Youth are impressionable, charismatic, relatable and often speak multiple languages, which accommodates and attracts the needs of tourists. The Gutsy Traveller explains that 80% of travel planning is arranged by women who are looking to feel safe, secure and who are in support of cultural tourism enterprises that advocate for women and youth (Bond, 2015). Thus, women and youth led enterprises are extremely attractive to tourists and foreign investors.

Youth led coffee and banana tour at Tengeru Cultural Tourism Enterprise Program. Eli manages all communications and media for CTE.


To check for yourself, here are some links to extremely motivated and thriving youth led CTEs …


I have learned firsthand that it will take a considerable amount of time and education for youth to be taken seriously and be welcomed with open arms into the “real world”, especially that of tourism.

To solve the equation of an abundance of youth and so few jobs, the above-mentioned inconsistencies and issues must be raised loudly and, most importantly, sustainably. From what I have seen and experienced so far, it all starts with one.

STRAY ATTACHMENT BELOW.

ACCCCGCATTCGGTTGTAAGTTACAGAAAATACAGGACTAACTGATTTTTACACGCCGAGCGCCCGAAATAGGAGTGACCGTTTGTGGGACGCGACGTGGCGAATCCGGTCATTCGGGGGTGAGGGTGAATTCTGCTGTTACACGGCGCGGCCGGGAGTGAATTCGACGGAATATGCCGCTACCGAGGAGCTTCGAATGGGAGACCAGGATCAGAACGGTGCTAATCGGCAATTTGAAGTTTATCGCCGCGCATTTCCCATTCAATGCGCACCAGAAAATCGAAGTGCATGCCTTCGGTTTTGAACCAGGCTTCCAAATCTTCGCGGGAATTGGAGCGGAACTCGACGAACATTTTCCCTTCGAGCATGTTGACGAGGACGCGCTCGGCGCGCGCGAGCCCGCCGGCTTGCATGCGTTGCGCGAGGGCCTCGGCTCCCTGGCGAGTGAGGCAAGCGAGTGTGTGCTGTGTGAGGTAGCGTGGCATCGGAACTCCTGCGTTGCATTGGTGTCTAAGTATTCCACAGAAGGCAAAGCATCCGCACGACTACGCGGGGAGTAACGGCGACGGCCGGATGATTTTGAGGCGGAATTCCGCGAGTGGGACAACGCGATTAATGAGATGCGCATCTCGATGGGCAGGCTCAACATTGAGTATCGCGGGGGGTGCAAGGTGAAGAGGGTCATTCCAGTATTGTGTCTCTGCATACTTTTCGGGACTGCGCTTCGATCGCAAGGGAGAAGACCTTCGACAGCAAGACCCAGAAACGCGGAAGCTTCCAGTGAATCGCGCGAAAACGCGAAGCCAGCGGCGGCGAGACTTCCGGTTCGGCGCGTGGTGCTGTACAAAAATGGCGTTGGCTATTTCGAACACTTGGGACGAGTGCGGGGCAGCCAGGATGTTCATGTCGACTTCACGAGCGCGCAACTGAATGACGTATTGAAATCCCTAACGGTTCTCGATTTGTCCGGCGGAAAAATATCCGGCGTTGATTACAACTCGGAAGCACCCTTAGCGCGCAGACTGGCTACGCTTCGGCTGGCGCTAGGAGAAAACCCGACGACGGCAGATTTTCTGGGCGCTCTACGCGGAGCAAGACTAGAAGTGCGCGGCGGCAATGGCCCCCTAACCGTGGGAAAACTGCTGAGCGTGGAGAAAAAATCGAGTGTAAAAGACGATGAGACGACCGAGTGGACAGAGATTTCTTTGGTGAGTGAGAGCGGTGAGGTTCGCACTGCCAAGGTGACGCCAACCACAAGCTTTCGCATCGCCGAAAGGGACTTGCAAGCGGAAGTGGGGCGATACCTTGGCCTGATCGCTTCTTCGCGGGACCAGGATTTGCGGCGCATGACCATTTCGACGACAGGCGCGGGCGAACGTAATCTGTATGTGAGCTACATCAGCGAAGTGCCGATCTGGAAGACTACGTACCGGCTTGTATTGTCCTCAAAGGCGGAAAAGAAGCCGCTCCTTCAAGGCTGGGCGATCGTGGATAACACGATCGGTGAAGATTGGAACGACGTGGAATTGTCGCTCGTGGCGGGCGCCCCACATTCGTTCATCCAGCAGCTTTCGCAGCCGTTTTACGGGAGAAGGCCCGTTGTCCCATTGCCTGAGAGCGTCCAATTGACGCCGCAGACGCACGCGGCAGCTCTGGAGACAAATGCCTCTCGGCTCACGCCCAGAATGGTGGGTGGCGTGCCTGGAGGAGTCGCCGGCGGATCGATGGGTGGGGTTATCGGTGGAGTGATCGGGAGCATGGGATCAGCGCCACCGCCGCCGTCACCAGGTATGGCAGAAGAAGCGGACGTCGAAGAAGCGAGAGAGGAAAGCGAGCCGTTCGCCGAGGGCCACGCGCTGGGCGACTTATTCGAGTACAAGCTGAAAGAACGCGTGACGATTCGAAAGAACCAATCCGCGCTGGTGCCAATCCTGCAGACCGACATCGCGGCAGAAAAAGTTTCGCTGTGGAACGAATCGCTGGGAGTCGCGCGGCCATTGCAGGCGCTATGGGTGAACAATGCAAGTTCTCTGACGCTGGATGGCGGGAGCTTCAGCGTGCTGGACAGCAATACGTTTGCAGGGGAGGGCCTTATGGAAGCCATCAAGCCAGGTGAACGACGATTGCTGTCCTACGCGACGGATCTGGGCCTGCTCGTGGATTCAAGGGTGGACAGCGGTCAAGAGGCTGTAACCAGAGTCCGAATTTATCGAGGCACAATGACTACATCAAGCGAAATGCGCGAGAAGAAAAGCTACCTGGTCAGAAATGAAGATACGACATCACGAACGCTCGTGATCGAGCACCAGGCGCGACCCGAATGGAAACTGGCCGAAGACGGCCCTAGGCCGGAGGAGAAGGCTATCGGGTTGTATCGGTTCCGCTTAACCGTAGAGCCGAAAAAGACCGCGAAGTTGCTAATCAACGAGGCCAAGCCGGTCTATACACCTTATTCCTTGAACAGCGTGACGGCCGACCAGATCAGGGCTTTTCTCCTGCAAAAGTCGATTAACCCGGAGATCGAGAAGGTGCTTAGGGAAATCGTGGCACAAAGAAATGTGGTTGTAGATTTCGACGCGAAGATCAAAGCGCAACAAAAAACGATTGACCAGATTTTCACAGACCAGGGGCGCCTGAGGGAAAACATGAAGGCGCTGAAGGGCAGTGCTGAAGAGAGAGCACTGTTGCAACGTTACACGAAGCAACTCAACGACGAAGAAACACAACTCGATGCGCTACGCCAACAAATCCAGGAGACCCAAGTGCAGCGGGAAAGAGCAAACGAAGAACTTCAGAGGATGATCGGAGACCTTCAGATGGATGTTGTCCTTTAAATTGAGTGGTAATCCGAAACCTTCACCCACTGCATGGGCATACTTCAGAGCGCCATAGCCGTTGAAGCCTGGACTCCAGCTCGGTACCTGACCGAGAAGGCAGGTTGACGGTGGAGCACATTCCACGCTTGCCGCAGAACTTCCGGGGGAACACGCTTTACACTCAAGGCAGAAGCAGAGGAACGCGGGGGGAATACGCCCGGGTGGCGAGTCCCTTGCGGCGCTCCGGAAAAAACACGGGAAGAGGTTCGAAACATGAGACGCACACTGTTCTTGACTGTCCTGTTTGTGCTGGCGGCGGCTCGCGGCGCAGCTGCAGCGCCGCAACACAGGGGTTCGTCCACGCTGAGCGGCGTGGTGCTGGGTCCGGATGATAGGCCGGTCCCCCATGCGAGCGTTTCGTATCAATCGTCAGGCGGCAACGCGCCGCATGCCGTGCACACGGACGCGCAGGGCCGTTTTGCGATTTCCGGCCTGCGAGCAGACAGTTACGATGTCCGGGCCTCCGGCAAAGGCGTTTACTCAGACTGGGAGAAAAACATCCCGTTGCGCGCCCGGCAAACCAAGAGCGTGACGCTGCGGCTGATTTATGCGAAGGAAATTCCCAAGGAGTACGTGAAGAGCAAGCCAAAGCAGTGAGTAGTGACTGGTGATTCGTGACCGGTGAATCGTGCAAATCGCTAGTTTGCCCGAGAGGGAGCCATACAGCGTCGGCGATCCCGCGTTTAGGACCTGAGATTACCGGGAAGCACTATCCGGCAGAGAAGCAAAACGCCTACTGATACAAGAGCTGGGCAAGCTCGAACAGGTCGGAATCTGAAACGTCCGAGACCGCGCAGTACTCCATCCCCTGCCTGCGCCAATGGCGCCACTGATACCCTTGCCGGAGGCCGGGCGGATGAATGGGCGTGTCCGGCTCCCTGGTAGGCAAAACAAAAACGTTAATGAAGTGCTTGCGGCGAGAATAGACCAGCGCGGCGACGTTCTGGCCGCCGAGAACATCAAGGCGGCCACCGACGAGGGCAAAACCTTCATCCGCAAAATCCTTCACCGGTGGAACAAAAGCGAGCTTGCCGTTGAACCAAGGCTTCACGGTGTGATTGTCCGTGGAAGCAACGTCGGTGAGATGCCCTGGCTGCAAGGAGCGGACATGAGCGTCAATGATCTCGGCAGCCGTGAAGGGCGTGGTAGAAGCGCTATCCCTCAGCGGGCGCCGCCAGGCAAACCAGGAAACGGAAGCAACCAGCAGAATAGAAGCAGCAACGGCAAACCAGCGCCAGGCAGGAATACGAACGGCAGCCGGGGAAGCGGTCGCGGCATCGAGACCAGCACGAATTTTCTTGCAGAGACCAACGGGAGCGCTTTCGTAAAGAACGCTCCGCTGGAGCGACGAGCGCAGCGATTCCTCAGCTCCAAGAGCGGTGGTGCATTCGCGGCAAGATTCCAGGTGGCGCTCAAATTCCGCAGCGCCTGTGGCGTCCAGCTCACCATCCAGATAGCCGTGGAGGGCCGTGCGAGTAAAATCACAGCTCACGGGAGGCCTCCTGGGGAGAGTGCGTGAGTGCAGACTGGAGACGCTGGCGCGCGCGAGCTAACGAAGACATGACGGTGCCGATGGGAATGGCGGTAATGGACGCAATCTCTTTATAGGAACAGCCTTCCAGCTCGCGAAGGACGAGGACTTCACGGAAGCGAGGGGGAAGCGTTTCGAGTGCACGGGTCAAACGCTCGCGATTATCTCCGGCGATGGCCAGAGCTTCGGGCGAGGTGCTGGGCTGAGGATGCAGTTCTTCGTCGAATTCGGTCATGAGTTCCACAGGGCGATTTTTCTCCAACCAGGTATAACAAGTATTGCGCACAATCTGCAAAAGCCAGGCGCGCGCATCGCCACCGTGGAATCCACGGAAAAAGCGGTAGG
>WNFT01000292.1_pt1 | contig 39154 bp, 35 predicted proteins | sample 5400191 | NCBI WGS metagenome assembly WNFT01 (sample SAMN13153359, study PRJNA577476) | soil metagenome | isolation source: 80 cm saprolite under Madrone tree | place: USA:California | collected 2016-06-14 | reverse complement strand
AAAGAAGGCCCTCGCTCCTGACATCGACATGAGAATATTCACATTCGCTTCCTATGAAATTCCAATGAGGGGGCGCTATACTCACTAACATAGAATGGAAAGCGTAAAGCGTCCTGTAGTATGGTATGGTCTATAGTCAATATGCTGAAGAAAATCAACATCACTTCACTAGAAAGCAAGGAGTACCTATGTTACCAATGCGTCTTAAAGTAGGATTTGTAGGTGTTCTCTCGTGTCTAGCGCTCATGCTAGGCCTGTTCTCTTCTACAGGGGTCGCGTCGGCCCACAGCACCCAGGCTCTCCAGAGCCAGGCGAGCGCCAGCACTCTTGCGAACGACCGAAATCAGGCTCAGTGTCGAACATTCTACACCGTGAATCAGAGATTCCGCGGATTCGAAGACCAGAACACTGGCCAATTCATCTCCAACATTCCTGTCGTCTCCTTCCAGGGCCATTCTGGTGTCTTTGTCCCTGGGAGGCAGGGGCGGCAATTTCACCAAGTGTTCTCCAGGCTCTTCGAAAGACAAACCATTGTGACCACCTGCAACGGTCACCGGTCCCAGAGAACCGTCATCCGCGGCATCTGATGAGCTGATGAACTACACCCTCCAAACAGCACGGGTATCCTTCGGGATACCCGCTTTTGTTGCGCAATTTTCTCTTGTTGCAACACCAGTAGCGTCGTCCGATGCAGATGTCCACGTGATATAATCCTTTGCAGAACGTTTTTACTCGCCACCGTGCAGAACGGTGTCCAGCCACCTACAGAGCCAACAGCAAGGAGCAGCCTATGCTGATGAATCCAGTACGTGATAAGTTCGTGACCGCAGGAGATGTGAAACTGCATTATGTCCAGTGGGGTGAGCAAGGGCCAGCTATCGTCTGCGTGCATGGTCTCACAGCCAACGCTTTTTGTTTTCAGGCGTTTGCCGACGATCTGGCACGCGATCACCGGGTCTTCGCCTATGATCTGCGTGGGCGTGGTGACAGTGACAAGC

Pole pole, but I see terrific potential and hope for a better and more supportive socio-economic life for the youth of Tanzania.


Fahari ya nchi ni vijana wake

The pride of the nation is its youth.

 ~ Kiswahili Proverb










Bond, M. (2015). Women Travel Statistics and Women Travel Trends – Gutsy Travelers . [online] Gutsy Traveler. Available at: travel-trends /

CIA. (2018). [online] Available at:          factbook / geos / print_tz.html [Accessed Oct. 26, 2018].

MINISTRY OF LABOR, EMPLOYMENT AND YOUTH DEVELOPMENT (2007). National Youth Development Policy. Dar Es Salaam: Government of the United Republic of Tanzania.

Oppenheim, M. (2018). Tanzania’s president says women are born with a family. [online] Available at: birth-control-lazy-feed-family-a8534316.html [Accessed Oct 26, 2018 ].